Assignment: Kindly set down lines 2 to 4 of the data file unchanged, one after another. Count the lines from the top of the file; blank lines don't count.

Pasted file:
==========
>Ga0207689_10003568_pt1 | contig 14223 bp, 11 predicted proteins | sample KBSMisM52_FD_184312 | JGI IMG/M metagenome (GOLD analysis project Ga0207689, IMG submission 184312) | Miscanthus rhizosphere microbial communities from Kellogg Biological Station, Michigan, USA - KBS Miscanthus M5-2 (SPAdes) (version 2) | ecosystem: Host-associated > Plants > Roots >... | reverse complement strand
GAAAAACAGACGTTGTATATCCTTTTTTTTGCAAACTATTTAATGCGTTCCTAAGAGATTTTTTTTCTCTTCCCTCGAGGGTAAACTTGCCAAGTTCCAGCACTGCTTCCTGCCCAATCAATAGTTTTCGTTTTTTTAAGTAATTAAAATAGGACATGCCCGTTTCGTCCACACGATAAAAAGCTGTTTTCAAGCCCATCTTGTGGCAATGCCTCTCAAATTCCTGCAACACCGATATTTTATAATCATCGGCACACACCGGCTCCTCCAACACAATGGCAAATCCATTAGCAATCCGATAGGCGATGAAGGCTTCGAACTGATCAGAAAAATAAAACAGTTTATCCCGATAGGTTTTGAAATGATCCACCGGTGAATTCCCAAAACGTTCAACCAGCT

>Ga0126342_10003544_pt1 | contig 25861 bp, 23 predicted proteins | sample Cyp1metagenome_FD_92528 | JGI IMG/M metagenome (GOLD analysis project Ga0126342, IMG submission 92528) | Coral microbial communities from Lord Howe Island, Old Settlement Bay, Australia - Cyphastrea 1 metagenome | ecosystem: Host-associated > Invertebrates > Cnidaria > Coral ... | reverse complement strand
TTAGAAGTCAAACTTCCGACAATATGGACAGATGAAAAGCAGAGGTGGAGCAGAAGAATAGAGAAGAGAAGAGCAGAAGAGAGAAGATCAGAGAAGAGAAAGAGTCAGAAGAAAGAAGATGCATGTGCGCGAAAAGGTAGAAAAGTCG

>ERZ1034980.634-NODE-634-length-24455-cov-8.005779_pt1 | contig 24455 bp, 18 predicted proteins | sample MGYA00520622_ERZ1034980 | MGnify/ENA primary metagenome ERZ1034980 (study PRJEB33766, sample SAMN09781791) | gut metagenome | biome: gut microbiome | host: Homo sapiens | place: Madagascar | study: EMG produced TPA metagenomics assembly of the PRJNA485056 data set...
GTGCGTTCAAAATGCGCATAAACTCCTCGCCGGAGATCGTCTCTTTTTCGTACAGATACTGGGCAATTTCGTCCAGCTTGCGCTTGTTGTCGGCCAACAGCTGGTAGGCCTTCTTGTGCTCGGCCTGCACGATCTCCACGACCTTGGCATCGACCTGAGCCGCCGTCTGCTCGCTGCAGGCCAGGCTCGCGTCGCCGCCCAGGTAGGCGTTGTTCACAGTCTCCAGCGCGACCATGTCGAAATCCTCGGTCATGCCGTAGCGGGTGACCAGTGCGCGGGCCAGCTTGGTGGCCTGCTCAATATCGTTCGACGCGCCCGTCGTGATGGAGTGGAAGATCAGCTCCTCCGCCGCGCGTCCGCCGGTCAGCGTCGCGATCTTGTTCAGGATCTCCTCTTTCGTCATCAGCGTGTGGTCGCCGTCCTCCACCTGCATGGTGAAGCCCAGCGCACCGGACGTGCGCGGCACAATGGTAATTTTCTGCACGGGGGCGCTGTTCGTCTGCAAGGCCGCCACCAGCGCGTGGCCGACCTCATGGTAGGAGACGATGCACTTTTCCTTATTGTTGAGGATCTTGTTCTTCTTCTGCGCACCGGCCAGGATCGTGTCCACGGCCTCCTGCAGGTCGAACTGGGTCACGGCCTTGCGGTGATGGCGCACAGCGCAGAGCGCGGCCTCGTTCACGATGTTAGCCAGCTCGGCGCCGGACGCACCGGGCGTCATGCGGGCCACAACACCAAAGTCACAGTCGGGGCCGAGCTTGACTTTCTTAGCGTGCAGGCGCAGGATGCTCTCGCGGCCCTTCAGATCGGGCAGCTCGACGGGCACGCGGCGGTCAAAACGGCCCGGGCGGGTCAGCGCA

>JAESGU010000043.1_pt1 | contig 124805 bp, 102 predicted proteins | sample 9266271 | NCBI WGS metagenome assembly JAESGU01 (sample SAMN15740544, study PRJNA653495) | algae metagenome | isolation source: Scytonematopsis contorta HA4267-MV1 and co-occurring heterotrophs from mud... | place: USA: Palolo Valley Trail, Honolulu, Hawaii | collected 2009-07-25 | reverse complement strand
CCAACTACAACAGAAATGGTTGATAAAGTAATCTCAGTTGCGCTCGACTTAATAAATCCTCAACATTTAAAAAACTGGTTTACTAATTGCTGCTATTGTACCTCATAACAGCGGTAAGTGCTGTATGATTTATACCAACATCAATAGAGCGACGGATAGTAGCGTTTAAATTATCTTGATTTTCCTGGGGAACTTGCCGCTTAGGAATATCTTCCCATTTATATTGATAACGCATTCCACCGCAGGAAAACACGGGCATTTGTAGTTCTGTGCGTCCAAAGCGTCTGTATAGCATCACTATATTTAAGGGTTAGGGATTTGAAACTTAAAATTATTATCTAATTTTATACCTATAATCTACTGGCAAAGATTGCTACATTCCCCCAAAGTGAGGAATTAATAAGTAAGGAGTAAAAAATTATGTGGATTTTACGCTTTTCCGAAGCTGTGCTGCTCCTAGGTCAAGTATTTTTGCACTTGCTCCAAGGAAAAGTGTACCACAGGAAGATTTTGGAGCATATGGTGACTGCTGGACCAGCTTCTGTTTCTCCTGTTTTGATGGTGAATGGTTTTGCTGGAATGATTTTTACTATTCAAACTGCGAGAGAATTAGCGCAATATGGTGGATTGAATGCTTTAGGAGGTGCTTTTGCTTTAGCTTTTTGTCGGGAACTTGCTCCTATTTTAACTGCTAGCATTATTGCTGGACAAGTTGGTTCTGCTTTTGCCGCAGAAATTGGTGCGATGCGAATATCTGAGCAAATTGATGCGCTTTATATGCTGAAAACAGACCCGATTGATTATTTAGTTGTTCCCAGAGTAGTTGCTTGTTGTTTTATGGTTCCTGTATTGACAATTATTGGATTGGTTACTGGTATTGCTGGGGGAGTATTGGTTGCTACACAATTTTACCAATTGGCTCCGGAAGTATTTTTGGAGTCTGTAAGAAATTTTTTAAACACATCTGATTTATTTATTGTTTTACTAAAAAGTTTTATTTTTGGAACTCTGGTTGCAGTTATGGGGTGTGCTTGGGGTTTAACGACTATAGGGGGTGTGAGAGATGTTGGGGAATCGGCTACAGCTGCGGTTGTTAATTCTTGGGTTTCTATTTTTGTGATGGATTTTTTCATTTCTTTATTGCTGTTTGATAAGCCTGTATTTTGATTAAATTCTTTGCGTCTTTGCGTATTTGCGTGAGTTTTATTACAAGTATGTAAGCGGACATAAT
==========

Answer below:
GAAAAACAGACGTTGTATATCCTTTTTTTTGCAAACTATTTAATGCGTTCCTAAGAGATTTTTTTTCTCTTCCCTCGAGGGTAAACTTGCCAAGTTCCAGCACTGCTTCCTGCCCAATCAATAGTTTTCGTTTTTTTAAGTAATTAAAATAGGACATGCCCGTTTCGTCCACACGATAAAAAGCTGTTTTCAAGCCCATCTTGTGGCAATGCCTCTCAAATTCCTGCAACACCGATATTTTATAATCATCGGCACACACCGGCTCCTCCAACACAATGGCAAATCCATTAGCAATCCGATAGGCGATGAAGGCTTCGAACTGATCAGAAAAATAAAACAGTTTATCCCGATAGGTTTTGAAATGATCCACCGGTGAATTCCCAAAACGTTCAACCAGCT

>Ga0126342_10003544_pt1 | contig 25861 bp, 23 predicted proteins | sample Cyp1metagenome_FD_92528 | JGI IMG/M metagenome (GOLD analysis project Ga0126342, IMG submission 92528) | Coral microbial communities from Lord Howe Island, Old Settlement Bay, Australia - Cyphastrea 1 metagenome | ecosystem: Host-associated > Invertebrates > Cnidaria > Coral ... | reverse complement strand
TTAGAAGTCAAACTTCCGACAATATGGACAGATGAAAAGCAGAGGTGGAGCAGAAGAATAGAGAAGAGAAGAGCAGAAGAGAGAAGATCAGAGAAGAGAAAGAGTCAGAAGAAAGAAGATGCATGTGCGCGAAAAGGTAGAAAAGTCG